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Duangpetch “Dom” Promthep, who trapped in a cave in Thailand for two weeks, died in the UK

Thai cave rescue: Duangpetch Promthep, Wild Boars captain, dies in UK



According to reports from the BBC, Duangpetch Promthep, the former captain of the Thai boys’ football team that was stuck in a cave for two weeks in 2018, has passed away.

He had enrolled in the Brooke House College Football Academy in Leicester last year and is said to have died in the UK.

The incident of the 12 boys and their coach being trapped in the Thai cave due to floodwaters had captured global attention, and rescuers spent several days planning an operation to bring them out safely.

The world celebrated when the boys were finally rescued, both in Thailand and across the globe. Duangpetch, who was previously a student of a Thai non-profit organization called Zico Foundation, was confirmed to have passed away by the foundation in a post offering condolences.

Supatpong Methigo, a former teacher of Duangpetch, who was affectionately known as “Dom,” wrote on Facebook that the boy was a wonderful student who was diligent in his studies and prayers.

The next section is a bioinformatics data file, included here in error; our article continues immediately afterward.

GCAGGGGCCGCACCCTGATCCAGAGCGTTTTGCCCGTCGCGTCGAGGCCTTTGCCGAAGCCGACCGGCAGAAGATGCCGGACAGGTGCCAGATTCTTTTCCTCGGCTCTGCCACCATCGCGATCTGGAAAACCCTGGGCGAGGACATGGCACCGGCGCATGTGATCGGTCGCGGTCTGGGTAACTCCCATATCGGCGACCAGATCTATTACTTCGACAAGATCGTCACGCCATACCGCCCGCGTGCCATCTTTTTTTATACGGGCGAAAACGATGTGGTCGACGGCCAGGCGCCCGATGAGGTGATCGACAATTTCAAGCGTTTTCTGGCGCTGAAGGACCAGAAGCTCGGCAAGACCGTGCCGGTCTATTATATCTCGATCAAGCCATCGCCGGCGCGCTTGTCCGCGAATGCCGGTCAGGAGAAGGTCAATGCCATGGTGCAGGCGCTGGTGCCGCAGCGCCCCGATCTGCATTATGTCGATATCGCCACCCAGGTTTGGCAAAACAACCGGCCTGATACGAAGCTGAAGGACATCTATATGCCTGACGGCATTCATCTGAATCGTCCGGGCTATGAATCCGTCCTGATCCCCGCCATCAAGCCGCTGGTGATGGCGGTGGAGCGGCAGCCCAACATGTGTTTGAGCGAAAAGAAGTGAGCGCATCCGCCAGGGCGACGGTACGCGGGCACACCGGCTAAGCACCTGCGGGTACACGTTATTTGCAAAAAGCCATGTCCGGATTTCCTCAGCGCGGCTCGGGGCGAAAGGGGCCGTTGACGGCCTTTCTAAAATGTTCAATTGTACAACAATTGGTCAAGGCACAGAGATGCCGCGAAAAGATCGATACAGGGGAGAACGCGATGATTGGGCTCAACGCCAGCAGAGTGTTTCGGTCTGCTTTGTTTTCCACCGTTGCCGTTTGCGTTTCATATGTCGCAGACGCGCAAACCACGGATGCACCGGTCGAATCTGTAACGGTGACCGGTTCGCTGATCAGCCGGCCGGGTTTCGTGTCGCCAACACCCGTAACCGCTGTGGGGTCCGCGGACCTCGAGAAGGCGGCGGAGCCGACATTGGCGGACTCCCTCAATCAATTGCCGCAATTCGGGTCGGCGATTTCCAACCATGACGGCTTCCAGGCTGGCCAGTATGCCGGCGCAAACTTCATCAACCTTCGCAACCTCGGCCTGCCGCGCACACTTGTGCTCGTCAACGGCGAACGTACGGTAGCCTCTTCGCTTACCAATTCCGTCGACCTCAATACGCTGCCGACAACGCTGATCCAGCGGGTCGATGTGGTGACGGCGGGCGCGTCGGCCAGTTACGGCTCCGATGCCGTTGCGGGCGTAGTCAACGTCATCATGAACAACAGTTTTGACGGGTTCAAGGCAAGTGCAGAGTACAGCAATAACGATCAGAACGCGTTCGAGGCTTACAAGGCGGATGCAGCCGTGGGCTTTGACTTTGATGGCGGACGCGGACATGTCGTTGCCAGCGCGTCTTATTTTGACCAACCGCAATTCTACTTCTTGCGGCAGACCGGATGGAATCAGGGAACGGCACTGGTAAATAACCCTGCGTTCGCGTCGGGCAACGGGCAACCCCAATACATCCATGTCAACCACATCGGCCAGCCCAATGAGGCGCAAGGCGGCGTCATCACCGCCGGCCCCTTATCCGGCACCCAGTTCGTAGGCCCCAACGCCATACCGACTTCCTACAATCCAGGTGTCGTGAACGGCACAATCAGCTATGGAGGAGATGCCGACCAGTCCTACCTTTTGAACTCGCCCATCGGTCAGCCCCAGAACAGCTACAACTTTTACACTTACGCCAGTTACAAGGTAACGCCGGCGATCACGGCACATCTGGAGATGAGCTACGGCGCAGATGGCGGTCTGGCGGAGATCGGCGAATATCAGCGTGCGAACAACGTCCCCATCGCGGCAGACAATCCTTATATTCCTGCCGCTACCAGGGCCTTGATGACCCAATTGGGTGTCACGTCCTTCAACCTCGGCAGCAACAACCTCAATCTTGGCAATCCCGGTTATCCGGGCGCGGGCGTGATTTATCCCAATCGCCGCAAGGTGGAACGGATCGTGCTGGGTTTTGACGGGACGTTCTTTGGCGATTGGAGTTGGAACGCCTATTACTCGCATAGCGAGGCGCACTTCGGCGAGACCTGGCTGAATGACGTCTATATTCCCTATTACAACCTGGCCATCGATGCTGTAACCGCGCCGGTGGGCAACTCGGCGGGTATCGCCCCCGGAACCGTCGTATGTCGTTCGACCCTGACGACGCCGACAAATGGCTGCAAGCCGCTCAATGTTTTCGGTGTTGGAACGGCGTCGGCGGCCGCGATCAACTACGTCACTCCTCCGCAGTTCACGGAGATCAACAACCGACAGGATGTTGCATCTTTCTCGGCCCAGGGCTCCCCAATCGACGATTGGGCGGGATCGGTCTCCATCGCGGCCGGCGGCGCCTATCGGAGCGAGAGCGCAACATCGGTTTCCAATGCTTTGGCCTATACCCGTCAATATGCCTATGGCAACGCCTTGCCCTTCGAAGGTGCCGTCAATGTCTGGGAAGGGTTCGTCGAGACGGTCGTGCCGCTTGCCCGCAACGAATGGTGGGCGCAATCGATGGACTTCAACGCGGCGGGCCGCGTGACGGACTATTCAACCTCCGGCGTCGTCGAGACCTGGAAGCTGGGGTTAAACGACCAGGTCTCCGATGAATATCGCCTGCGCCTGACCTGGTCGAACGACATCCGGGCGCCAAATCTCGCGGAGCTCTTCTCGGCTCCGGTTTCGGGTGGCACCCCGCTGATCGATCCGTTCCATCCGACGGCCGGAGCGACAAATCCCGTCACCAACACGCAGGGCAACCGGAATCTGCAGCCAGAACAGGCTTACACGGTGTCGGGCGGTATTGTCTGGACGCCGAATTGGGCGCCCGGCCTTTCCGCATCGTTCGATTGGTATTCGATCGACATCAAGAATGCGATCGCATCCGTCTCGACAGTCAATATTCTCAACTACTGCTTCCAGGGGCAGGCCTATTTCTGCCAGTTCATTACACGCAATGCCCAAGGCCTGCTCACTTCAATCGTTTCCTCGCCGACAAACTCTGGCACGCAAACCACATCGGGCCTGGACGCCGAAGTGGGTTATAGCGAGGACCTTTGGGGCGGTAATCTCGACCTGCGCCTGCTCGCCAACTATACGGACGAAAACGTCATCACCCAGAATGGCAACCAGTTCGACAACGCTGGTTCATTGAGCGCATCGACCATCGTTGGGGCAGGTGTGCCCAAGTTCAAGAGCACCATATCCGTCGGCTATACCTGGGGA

According to Supatpong, Duangpetch’s grandmother reported that the boy had an accident and there were reports of a head injury.

The teacher expressed his hope that Duangpetch’s dharma, a term with various Buddhist meanings, would accompany him into his next life.

In 2018, the Wild Boars soccer team, whose members ranged in age from 11 to 16, and their coach, who was 25 years old, were exploring the Tham Luang Nang Non cave complex in the northern province of Chiang Rai when a torrential rainstorm flooded the tunnels, trapping them inside on June 23rd.

The team was eventually discovered by British divers, who found them huddled on a muddy bank in a partially flooded chamber several kilometers into the caves, hungry and in darkness.

However, rescuing the group was a challenging task that took several days to plan. Divers had to navigate the complicated cave system in rescue missions that sometimes lasted up to 11 hours.

The rescue efforts also received support from volunteers from as far away as Australia and the United States.